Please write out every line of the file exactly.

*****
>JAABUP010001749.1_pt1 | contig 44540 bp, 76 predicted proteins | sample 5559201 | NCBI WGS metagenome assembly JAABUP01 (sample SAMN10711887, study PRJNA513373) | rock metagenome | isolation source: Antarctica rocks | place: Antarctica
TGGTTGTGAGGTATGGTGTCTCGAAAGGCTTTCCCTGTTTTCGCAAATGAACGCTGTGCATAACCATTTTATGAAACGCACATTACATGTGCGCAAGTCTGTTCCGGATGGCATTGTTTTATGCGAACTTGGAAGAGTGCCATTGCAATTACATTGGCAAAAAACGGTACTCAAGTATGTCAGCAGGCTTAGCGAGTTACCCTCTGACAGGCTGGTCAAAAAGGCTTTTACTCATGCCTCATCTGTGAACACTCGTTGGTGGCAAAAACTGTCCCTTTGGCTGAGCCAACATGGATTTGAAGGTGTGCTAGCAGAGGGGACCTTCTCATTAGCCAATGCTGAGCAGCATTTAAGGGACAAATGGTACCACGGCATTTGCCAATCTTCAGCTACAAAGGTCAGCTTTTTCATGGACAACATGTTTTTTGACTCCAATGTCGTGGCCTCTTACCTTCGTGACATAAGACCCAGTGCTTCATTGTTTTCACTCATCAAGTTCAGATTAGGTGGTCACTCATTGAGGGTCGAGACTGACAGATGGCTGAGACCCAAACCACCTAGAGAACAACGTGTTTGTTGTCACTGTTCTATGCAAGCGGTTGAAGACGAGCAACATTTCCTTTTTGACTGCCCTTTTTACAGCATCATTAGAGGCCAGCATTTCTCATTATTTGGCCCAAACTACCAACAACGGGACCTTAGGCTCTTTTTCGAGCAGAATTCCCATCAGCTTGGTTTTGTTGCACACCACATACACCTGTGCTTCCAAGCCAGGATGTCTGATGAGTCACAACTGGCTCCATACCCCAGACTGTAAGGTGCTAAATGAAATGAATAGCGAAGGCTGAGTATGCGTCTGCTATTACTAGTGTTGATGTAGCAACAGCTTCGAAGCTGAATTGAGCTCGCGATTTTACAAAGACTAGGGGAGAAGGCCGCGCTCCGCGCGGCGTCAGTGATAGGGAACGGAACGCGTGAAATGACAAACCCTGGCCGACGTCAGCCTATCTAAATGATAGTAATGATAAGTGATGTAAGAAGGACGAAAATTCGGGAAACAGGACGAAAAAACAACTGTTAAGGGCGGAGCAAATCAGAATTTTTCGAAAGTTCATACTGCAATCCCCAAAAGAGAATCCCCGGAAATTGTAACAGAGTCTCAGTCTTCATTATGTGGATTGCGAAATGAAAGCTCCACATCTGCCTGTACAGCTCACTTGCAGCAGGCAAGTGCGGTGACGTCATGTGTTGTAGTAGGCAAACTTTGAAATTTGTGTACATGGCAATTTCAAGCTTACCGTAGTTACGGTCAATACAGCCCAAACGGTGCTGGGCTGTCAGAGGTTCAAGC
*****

>JAABUP010001749.1_pt1 | contig 44540 bp, 76 predicted proteins | sample 5559201 | NCBI WGS metagenome assembly JAABUP01 (sample SAMN10711887, study PRJNA513373) | rock metagenome | isolation source: Antarctica rocks | place: Antarctica
TGGTTGTGAGGTATGGTGTCTCGAAAGGCTTTCCCTGTTTTCGCAAATGAACGCTGTGCATAACCATTTTATGAAACGCACATTACATGTGCGCAAGTCTGTTCCGGATGGCATTGTTTTATGCGAACTTGGAAGAGTGCCATTGCAATTACATTGGCAAAAAACGGTACTCAAGTATGTCAGCAGGCTTAGCGAGTTACCCTCTGACAGGCTGGTCAAAAAGGCTTTTACTCATGCCTCATCTGTGAACACTCGTTGGTGGCAAAAACTGTCCCTTTGGCTGAGCCAACATGGATTTGAAGGTGTGCTAGCAGAGGGGACCTTCTCATTAGCCAATGCTGAGCAGCATTTAAGGGACAAATGGTACCACGGCATTTGCCAATCTTCAGCTACAAAGGTCAGCTTTTTCATGGACAACATGTTTTTTGACTCCAATGTCGTGGCCTCTTACCTTCGTGACATAAGACCCAGTGCTTCATTGTTTTCACTCATCAAGTTCAGATTAGGTGGTCACTCATTGAGGGTCGAGACTGACAGATGGCTGAGACCCAAACCACCTAGAGAACAACGTGTTTGTTGTCACTGTTCTATGCAAGCGGTTGAAGACGAGCAACATTTCCTTTTTGACTGCCCTTTTTACAGCATCATTAGAGGCCAGCATTTCTCATTATTTGGCCCAAACTACCAACAACGGGACCTTAGGCTCTTTTTCGAGCAGAATTCCCATCAGCTTGGTTTTGTTGCACACCACATACACCTGTGCTTCCAAGCCAGGATGTCTGATGAGTCACAACTGGCTCCATACCCCAGACTGTAAGGTGCTAAATGAAATGAATAGCGAAGGCTGAGTATGCGTCTGCTATTACTAGTGTTGATGTAGCAACAGCTTCGAAGCTGAATTGAGCTCGCGATTTTACAAAGACTAGGGGAGAAGGCCGCGCTCCGCGCGGCGTCAGTGATAGGGAACGGAACGCGTGAAATGACAAACCCTGGCCGACGTCAGCCTATCTAAATGATAGTAATGATAAGTGATGTAAGAAGGACGAAAATTCGGGAAACAGGACGAAAAAACAACTGTTAAGGGCGGAGCAAATCAGAATTTTTCGAAAGTTCATACTGCAATCCCCAAAAGAGAATCCCCGGAAATTGTAACAGAGTCTCAGTCTTCATTATGTGGATTGCGAAATGAAAGCTCCACATCTGCCTGTACAGCTCACTTGCAGCAGGCAAGTGCGGTGACGTCATGTGTTGTAGTAGGCAAACTTTGAAATTTGTGTACATGGCAATTTCAAGCTTACCGTAGTTACGGTCAATACAGCCCAAACGGTGCTGGGCTGTCAGAGGTTCAAGC